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Rouben Mamoulian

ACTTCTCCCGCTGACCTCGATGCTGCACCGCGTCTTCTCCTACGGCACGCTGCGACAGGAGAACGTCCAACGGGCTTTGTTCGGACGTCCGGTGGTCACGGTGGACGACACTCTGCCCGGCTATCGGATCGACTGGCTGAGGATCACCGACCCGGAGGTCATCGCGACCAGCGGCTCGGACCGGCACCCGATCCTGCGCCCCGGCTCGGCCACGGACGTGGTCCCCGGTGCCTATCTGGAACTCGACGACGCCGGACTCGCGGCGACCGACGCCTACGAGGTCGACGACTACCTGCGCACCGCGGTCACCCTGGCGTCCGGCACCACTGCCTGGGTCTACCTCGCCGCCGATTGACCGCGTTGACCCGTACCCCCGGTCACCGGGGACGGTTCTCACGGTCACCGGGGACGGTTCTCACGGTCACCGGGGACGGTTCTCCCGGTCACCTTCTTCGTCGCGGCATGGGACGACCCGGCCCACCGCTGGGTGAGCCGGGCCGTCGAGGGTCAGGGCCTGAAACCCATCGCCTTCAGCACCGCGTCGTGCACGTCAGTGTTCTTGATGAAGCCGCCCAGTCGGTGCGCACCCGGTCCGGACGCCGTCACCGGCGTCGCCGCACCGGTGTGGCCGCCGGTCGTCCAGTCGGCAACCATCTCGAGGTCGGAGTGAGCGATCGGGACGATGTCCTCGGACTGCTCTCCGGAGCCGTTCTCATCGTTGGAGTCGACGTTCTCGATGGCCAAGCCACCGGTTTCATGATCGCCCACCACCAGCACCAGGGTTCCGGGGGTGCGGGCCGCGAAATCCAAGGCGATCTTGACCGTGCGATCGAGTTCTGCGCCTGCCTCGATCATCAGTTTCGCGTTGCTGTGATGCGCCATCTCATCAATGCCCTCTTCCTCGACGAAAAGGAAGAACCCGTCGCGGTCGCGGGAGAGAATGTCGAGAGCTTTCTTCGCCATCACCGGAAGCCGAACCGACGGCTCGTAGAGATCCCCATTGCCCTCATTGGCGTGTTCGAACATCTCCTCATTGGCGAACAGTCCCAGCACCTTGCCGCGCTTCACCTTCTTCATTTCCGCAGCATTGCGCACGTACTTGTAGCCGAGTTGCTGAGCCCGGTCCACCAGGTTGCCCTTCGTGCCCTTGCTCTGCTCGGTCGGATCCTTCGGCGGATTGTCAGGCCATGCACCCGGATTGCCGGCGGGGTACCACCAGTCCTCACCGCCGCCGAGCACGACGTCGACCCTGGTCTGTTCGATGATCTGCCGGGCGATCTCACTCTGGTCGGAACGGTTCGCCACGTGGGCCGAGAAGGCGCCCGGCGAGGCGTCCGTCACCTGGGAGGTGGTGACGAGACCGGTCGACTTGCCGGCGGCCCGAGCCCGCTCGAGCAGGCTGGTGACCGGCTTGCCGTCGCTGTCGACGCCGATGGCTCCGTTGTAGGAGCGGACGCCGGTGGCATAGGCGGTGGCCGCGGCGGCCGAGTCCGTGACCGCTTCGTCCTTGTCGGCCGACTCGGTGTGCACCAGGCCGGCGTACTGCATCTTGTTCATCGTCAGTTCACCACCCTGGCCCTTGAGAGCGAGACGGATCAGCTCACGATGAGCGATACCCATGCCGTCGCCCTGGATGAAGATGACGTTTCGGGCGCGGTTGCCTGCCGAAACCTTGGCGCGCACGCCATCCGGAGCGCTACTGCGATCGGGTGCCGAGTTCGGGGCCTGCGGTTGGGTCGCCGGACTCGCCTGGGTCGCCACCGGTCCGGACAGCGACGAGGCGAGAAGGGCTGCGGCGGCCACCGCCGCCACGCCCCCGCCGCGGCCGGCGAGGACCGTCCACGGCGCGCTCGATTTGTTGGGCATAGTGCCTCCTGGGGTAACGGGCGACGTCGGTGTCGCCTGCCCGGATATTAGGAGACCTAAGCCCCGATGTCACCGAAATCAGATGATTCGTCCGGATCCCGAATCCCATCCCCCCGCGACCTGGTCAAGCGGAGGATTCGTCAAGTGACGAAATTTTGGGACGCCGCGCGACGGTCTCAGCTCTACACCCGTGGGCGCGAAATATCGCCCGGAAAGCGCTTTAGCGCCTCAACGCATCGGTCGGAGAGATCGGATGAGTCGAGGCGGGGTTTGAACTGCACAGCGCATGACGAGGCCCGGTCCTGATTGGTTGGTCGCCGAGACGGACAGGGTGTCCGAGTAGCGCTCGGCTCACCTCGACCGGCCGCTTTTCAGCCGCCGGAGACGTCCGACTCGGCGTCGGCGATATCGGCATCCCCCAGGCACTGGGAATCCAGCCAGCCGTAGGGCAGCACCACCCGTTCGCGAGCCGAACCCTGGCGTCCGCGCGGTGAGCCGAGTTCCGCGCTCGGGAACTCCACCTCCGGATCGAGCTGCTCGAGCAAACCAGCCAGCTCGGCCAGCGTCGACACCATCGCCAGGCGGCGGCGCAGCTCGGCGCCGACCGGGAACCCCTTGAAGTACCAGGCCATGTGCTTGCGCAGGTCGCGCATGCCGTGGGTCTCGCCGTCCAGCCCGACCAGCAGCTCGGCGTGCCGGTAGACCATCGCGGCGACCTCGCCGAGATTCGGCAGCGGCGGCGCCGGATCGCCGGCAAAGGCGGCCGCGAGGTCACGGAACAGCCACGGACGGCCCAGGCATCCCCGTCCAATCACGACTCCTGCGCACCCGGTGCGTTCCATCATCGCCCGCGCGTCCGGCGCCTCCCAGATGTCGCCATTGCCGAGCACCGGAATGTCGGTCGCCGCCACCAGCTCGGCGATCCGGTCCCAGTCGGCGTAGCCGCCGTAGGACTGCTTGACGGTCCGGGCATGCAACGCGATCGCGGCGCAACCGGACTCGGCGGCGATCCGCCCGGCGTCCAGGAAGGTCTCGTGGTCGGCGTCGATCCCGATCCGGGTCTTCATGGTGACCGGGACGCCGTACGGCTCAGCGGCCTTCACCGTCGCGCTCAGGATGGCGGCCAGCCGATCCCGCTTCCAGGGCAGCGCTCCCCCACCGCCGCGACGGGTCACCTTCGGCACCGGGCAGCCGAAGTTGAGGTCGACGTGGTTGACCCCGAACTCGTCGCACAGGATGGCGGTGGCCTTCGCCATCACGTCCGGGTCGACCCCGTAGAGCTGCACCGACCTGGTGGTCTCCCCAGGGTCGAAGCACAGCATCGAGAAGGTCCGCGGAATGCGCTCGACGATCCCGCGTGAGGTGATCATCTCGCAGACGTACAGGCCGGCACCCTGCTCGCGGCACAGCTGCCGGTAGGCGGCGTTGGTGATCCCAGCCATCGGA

Rouben Zachary Mamoulian (pronounced: roo-BEN ma-mool-YAN; October 8, 1897 – December 4, 1987) was an Armenian-American film and theatre director. Mamoulian was born in Tbilisi, Georgia (ruled at that time by imperial Russia) to an Armenian family. His mother, Virginia (née Kalantarian), was a director of the Armenian theater, and his father, Zachary Mamoulian, was a bank president. Mamoulian relocated to England and started directing plays in London in 1922. He was brought to America the next year by Vladimir Rosing to teach at the Eastman School of Music and was involved in directing opera and theatre. In 1925, Mamoulian was head of the School of Drama, where Martha Graham was also working at the time. Among other performances, together they produced a short two-color film called The Flute of Krishna, featuring Eastman students. Mamoulian left Eastman shortly thereafter and Graham chose to leave also, even though she was asked to stay on. In 1930, Mamoulian became a naturalized citizen of the United States. Mamoulian began his Broadway director career with a production of DuBose Heyward's Porgy, which opened on October 10, 1927.


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